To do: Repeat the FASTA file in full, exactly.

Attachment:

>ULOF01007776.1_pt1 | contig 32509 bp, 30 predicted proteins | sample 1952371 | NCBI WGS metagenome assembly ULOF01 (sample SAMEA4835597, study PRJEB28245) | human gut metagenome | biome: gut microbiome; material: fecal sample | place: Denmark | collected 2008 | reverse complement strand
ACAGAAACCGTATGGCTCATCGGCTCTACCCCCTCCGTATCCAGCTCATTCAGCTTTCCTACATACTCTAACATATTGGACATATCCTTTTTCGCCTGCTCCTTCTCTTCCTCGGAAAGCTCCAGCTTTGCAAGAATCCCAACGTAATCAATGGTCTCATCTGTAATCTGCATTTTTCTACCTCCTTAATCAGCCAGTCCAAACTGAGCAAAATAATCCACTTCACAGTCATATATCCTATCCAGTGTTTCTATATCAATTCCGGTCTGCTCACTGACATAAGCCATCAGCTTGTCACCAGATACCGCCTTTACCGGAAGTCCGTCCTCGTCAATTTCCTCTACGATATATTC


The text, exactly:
>ULOF01007776.1_pt1 | contig 32509 bp, 30 predicted proteins | sample 1952371 | NCBI WGS metagenome assembly ULOF01 (sample SAMEA4835597, study PRJEB28245) | human gut metagenome | biome: gut microbiome; material: fecal sample | place: Denmark | collected 2008 | reverse complement strand
ACAGAAACCGTATGGCTCATCGGCTCTACCCCCTCCGTATCCAGCTCATTCAGCTTTCCTACATACTCTAACATATTGGACATATCCTTTTTCGCCTGCTCCTTCTCTTCCTCGGAAAGCTCCAGCTTTGCAAGAATCCCAACGTAATCAATGGTCTCATCTGTAATCTGCATTTTTCTACCTCCTTAATCAGCCAGTCCAAACTGAGCAAAATAATCCACTTCACAGTCATATATCCTATCCAGTGTTTCTATATCAATTCCGGTCTGCTCACTGACATAAGCCATCAGCTTGTCACCAGATACCGCCTTTACCGGAAGTCCGTCCTCGTCAATTTCCTCTACGATATATTC